Posted by Kat Duncan | January 5, 2011, 1:31 pm
  6. Good morning, Cindy!

    I’m with Carrie…I love me some dialogue, reading it and writing it. I’ve been known to draft a scene in all dialogue – LOL. I just read an Evanovich book where the dialogue had me laughing aloud more than once. I also recently read Jeff Lindsay’s first book in the Dexter series. Both Dexter’s dialogue and his internal monologue can be a hoot!

    One reason I think movie dialogue might stick with us more is because: 1. We actually hear and process the words. and 2. So many people see the same movie and repeat the line.

    Who are some of you favorite dialogue authors?

    Thanks for being at RU!

    Posted by Kelsey Browning | January 5, 2011, 10:41 am
  7. Hi Cindy,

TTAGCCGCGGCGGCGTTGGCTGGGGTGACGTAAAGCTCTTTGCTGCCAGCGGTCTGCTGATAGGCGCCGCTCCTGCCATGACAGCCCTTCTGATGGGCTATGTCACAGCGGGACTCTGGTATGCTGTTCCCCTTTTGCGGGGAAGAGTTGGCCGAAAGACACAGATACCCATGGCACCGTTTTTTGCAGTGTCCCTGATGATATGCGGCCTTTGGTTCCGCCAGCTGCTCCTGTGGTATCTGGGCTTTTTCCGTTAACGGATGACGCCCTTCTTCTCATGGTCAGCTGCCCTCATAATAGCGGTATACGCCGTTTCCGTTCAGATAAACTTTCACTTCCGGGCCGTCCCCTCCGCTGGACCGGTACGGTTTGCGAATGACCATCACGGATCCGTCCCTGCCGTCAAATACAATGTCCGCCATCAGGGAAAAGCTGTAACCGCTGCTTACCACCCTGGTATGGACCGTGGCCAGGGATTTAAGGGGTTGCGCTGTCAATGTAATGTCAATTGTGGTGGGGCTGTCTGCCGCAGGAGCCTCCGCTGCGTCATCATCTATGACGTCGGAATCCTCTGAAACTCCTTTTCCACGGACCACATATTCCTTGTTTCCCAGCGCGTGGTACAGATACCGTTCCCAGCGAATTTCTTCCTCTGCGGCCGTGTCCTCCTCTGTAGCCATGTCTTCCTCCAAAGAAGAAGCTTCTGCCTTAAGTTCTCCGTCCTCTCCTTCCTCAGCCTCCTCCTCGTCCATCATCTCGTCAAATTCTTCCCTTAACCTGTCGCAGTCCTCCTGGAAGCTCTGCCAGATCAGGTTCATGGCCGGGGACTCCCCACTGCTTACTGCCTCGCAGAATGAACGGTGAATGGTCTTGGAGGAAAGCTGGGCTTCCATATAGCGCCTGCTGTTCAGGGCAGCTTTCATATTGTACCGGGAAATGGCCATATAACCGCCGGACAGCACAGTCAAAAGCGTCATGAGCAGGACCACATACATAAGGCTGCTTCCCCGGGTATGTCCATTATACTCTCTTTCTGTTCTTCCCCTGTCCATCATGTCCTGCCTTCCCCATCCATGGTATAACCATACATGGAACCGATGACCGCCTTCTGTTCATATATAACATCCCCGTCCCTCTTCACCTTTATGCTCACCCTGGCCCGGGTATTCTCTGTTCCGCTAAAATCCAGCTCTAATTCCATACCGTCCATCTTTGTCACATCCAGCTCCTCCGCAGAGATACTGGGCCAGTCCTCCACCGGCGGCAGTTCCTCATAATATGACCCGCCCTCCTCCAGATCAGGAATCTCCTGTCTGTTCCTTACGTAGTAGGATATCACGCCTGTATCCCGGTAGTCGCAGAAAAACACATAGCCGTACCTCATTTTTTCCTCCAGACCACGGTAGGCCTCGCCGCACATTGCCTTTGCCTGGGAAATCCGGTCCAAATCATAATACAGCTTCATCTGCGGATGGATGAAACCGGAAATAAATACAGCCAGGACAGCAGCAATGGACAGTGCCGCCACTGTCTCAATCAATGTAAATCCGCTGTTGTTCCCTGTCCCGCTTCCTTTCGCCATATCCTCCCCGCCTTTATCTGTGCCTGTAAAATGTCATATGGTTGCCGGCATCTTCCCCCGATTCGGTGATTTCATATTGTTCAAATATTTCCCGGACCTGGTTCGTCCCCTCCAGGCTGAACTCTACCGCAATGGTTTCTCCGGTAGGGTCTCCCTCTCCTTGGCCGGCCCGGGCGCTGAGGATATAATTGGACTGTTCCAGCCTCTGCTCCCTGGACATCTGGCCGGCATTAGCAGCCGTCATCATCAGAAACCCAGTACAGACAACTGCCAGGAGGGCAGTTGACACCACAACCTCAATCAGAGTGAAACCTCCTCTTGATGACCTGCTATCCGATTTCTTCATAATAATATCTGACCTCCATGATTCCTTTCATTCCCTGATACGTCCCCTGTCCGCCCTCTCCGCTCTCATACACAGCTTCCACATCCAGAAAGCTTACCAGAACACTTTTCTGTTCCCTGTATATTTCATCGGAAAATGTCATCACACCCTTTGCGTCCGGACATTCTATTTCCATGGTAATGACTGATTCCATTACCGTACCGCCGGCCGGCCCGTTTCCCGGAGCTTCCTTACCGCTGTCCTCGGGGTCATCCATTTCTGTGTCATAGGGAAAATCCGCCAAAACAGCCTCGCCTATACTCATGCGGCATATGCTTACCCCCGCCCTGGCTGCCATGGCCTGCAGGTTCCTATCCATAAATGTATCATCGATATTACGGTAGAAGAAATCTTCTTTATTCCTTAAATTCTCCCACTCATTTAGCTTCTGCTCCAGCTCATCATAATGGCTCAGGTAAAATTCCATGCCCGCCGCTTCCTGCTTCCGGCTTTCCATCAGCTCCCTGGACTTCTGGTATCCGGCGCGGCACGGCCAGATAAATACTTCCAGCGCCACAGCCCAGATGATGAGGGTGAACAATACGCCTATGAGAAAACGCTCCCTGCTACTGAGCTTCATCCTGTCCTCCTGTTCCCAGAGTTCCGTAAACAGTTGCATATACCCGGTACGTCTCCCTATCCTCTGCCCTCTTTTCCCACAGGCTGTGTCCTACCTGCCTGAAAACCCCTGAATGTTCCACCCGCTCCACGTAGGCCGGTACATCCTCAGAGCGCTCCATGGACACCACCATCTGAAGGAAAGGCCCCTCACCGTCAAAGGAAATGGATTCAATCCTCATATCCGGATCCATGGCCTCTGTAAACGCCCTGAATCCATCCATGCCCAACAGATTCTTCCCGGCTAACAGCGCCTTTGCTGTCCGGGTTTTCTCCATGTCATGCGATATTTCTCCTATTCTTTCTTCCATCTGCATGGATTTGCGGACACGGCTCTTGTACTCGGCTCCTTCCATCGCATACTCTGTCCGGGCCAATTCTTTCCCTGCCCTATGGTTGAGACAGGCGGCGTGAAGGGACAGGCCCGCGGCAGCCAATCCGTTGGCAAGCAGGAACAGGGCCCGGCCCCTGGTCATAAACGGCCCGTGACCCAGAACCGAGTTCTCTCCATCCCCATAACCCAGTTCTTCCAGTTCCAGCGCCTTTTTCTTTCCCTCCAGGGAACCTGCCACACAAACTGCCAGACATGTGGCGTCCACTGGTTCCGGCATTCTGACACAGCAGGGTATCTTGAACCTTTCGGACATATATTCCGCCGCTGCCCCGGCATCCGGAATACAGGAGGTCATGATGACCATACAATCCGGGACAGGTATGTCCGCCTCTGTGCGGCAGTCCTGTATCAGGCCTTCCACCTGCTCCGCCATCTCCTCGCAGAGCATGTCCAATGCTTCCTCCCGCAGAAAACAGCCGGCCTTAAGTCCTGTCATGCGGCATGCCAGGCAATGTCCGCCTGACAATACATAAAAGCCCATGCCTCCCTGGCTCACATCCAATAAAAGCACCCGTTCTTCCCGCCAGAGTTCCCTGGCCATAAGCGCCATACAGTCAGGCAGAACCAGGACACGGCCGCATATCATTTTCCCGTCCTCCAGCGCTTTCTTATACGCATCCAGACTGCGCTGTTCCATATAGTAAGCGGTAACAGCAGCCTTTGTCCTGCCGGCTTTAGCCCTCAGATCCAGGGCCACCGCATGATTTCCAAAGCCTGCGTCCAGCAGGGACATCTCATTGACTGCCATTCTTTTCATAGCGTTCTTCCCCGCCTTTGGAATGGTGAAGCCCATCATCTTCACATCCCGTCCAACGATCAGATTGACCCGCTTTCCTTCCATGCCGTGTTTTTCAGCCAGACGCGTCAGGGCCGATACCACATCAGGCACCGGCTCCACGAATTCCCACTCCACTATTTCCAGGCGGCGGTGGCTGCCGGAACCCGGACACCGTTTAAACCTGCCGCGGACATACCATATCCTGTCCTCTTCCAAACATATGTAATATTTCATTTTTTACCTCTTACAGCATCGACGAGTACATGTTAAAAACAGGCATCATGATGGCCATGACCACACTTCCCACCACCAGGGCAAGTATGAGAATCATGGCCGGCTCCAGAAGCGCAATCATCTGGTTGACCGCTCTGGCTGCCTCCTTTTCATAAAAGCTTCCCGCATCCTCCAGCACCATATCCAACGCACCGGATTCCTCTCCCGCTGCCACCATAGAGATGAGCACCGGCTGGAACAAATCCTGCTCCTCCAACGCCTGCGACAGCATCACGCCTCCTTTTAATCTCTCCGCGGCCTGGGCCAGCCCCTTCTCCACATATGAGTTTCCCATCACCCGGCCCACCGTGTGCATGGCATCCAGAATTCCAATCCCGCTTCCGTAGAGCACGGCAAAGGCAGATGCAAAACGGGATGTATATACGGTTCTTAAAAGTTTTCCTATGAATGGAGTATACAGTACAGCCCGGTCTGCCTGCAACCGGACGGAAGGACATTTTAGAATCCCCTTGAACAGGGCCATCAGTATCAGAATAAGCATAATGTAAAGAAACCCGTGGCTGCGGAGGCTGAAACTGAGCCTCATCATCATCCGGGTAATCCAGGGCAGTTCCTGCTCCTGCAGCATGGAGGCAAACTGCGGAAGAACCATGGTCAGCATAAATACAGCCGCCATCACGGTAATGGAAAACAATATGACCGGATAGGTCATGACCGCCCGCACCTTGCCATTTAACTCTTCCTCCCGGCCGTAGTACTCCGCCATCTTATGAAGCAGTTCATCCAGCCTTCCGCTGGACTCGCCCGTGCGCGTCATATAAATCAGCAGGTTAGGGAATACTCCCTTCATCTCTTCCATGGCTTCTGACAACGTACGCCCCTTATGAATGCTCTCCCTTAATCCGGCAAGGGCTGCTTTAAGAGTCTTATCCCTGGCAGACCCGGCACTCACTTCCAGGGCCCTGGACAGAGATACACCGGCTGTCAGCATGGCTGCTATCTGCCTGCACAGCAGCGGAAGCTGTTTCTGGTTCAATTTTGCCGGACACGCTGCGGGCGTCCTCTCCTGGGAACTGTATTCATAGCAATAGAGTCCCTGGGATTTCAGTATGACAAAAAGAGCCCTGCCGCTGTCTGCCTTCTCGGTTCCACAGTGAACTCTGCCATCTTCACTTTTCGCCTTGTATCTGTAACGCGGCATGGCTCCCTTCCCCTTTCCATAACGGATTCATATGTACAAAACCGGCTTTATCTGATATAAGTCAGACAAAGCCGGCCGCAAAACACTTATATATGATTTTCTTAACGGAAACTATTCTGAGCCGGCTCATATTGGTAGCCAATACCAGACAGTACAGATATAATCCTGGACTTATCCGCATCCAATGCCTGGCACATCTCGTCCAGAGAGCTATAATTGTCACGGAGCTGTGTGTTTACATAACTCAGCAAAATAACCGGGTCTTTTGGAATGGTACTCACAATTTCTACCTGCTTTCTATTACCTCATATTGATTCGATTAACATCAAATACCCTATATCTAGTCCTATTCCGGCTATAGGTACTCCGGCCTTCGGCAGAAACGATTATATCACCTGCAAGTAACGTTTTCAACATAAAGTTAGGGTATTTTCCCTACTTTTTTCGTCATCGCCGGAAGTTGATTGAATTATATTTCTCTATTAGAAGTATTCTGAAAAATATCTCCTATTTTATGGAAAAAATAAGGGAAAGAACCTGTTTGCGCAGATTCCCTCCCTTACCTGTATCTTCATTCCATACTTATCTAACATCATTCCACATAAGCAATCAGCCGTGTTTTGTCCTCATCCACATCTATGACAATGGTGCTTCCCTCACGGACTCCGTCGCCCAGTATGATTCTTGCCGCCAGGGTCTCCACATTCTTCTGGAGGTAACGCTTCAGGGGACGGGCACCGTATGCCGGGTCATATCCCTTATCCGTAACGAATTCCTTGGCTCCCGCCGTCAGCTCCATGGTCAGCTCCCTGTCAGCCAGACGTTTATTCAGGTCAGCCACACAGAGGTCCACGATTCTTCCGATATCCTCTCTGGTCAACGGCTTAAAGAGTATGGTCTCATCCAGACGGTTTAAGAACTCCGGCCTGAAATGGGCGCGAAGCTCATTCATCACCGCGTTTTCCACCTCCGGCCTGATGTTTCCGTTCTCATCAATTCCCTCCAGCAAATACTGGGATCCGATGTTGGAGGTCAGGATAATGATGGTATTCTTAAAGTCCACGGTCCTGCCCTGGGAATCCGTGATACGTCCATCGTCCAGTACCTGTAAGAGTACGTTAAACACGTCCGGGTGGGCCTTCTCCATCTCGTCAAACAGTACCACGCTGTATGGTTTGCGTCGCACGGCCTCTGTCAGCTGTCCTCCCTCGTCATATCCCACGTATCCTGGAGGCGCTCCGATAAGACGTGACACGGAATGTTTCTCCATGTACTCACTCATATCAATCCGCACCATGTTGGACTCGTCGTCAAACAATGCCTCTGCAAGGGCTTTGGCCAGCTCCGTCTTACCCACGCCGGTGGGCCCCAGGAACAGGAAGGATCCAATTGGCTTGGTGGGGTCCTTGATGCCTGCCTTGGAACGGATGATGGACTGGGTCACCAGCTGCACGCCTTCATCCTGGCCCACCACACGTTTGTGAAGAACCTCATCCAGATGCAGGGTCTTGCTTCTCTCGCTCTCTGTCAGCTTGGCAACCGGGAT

So nice to have you back at RU!

    I have to say dialogue is something I struggle with. I’m not a talkative person in real life and that pours over to my writing.

    I work hard at having dialogue on every page, but some scenes start out with only one character in them and they’re mentally working through an issue before the other character comes on screen. This can sometimes lead to 3-4 pages with no dialogue.

    I’ve learned to keep my paragraphs to 4 sentences or less. A lot of times, I only have 2-3 sentences. This creates an illusion of white space. I learned that trick from author Joan Johnston.

    Thanks again! Tracey

    Posted by Tracey Devlyn | January 5, 2011, 12:15 pm
  8. Hi Cindy,